Haggard said the hatred directed his way arrived with equal force from across the cultural spectrum.
"The difference is that when it comes from church people who promote love, forgiveness, understanding and grace, it penetrates one more deeply," he said.
"Although, on the homosexual political side, their theme is tolerance, diversity, hope, 'no judgment!' " Haggard points out. He settles back in the chair. "So I guess it's pretty equal then."
Not to Pelosi. The daughter of the House speaker fashioned "The Trials" as the latest in a series of low-tech, videotaped documentaries that began on the 2000 campaign trail with "Journeys With George," and brought her into contact with Haggard for last year's "Friends of God," about evangelicals.
Pelosi's next project, "Right America: Feeling Wronged," scheduled to air on HBO in February, gives voice to the hard-core Republicans who showed up most faithfully at John McCain rallies. Their anger is rooted in feeling ignored, a resentment that appears justified to Pelosi, who in discussing the overlooked population exhibits the enthusiasm of Leni Riefenstahl after coming upon the Nuba.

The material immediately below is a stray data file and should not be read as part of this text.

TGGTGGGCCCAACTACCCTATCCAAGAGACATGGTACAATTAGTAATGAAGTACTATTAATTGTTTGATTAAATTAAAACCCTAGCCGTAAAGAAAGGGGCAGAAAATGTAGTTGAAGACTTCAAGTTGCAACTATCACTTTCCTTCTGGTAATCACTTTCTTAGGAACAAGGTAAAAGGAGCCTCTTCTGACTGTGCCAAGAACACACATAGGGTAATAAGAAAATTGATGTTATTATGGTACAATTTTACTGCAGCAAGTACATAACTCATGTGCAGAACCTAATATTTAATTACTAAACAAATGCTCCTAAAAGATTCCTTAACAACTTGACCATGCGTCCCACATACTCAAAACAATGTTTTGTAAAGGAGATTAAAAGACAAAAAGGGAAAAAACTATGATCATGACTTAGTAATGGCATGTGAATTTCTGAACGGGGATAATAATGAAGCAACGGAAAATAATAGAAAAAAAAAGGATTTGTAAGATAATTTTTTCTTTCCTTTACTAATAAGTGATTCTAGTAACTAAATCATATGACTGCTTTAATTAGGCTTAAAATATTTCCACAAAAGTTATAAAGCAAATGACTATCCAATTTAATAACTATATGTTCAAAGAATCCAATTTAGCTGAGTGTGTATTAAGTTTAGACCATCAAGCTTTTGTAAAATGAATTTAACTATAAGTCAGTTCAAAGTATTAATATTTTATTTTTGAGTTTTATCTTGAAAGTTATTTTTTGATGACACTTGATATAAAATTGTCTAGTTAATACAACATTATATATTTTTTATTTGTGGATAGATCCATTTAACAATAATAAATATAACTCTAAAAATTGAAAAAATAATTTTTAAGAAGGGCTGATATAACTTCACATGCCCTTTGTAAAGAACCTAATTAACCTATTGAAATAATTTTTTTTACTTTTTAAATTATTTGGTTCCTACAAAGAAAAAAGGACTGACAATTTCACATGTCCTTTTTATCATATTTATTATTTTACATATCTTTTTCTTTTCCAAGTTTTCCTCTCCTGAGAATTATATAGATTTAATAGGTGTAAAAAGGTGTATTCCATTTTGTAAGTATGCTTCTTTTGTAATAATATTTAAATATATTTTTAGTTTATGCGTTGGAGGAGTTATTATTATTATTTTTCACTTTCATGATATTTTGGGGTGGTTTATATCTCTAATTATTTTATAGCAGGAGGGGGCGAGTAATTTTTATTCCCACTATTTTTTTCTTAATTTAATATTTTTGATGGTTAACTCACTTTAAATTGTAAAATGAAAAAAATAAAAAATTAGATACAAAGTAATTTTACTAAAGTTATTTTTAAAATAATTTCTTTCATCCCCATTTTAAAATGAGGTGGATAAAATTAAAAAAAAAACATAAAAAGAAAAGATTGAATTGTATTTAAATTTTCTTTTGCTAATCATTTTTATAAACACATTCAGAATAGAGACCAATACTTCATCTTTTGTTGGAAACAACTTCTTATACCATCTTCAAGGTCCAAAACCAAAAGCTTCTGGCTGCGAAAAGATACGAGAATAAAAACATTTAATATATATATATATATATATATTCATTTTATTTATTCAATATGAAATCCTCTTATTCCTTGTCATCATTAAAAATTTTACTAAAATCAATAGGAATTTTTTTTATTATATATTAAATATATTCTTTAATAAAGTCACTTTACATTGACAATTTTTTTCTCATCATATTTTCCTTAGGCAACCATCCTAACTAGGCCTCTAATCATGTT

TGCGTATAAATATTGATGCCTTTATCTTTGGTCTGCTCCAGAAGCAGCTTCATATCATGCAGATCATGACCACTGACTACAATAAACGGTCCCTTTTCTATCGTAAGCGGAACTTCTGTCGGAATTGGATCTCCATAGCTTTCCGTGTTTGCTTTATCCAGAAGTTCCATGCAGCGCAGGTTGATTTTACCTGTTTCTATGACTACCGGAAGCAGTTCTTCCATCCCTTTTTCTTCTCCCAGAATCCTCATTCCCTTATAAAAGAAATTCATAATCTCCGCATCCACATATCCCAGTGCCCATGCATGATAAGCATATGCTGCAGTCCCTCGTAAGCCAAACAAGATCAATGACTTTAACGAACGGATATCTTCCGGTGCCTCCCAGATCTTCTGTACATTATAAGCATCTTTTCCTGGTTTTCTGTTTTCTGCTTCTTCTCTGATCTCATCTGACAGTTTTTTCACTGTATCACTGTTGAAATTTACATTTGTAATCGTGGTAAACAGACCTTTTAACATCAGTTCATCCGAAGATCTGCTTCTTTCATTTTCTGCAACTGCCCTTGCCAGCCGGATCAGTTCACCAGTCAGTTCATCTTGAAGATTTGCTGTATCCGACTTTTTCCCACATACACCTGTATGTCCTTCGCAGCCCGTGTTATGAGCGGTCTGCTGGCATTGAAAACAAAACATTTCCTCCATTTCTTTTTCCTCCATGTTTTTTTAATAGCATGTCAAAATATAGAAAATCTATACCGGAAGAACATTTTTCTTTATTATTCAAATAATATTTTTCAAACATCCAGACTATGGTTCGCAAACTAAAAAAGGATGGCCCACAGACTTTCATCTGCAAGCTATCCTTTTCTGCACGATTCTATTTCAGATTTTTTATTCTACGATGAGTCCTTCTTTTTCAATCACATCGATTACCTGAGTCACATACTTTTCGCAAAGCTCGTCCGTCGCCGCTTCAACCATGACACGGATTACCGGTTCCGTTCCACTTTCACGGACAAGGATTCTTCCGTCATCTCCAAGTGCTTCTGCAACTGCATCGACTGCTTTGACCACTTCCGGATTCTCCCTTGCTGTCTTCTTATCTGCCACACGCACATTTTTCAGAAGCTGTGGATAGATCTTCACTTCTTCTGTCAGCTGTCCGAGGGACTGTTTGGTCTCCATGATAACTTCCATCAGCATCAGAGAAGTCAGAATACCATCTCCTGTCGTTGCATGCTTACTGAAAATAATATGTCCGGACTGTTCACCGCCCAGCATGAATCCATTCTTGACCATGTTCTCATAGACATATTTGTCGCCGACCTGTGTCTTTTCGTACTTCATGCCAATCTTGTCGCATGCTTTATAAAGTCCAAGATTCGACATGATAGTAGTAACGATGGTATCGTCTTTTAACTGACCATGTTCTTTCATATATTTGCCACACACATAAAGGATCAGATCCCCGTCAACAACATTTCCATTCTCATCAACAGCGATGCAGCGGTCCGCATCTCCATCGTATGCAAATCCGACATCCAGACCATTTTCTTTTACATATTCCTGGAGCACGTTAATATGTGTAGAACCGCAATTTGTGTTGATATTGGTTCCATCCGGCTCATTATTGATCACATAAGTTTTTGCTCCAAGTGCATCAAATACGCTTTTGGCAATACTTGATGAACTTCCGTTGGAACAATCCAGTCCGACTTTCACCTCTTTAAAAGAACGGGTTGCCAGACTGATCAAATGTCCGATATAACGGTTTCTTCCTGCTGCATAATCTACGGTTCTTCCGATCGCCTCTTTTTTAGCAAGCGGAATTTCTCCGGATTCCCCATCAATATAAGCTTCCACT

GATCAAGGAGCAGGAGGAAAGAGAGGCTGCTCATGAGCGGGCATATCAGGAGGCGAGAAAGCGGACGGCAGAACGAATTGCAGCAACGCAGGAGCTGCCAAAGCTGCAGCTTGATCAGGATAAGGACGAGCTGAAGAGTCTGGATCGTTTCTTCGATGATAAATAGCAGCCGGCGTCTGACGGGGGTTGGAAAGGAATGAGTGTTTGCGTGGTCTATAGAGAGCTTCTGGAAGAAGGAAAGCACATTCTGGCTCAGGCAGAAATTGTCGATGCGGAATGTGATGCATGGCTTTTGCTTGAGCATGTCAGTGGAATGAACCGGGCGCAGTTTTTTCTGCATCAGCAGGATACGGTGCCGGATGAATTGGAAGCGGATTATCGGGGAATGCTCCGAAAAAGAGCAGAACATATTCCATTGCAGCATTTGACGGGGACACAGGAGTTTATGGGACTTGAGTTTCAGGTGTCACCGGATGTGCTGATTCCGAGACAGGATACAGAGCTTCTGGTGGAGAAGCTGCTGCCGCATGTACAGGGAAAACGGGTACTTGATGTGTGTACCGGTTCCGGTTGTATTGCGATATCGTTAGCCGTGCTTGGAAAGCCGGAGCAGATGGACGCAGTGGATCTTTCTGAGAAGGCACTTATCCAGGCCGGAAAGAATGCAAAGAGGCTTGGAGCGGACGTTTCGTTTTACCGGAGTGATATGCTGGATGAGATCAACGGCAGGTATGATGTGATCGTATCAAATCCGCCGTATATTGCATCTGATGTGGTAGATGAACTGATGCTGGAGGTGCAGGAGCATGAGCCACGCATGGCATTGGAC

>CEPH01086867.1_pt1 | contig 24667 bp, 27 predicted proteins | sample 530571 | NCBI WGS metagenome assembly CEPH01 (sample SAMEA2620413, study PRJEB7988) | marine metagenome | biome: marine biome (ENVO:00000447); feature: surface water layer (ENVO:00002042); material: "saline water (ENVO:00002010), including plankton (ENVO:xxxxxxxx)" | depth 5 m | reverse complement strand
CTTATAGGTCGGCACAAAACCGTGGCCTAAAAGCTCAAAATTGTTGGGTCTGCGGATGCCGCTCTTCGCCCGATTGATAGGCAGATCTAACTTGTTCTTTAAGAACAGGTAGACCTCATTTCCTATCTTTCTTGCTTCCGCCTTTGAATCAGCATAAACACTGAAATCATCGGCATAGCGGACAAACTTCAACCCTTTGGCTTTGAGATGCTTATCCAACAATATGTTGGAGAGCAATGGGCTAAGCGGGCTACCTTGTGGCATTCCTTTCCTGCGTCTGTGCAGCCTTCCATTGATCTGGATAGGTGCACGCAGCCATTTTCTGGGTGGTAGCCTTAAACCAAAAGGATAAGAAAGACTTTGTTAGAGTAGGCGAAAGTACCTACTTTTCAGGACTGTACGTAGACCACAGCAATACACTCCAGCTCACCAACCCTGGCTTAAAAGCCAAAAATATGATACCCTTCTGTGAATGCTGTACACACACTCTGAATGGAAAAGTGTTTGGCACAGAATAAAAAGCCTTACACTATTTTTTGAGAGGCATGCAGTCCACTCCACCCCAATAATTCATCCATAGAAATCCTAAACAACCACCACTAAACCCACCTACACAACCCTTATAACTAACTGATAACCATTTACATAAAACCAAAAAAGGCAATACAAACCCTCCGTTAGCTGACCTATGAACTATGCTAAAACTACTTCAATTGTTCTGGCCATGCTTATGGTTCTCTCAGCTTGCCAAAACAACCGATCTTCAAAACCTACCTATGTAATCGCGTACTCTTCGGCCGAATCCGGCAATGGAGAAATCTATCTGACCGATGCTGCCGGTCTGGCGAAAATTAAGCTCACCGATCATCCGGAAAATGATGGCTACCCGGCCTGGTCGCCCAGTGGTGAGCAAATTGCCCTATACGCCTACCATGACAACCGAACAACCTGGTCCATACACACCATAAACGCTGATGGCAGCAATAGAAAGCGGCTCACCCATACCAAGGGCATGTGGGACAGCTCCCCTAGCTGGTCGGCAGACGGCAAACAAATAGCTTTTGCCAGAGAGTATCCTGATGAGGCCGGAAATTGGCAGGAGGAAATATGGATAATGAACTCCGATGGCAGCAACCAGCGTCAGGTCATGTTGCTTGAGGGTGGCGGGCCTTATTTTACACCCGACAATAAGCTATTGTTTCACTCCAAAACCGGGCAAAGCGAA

"We liberals are so intolerant of anybody who doesn't share our worldview," Pelosi said.
Pelosi found Haggard early in his exile in Scottsdale, Ariz., where he was living around the corner from her sister. She offered to help him move, showed up with a camera and came back routinely. Her husband, Michiel Vos, helped out, filming Haggard as he compared himself to hapless George Costanza on the way to a job interview ("If they don't Google me, I'll get the job"), as he hung fliers on doorknobs, and as he peddled health insurance to strangers. Near his nadir, Haggard awakens wreathed in the nubby brown blanket of a Super 8. He pulls a Treo close to his face, reads Scripture aloud, lays his head on the pillow, and, reflecting on his sexuality, announces that his therapy has made him "healthy enough I can make a choice about those types of things."
"The first thing I asked the head psychologist was, just, 'Can you tell me that my husband is who I believe he is?' " Gayle says. "Because I believe he's still that man. I believe that our marriage is real, all that we have gone through and grown through is real, that our family is real, that the church that he planted and that we've grown up over the last 22 years is real."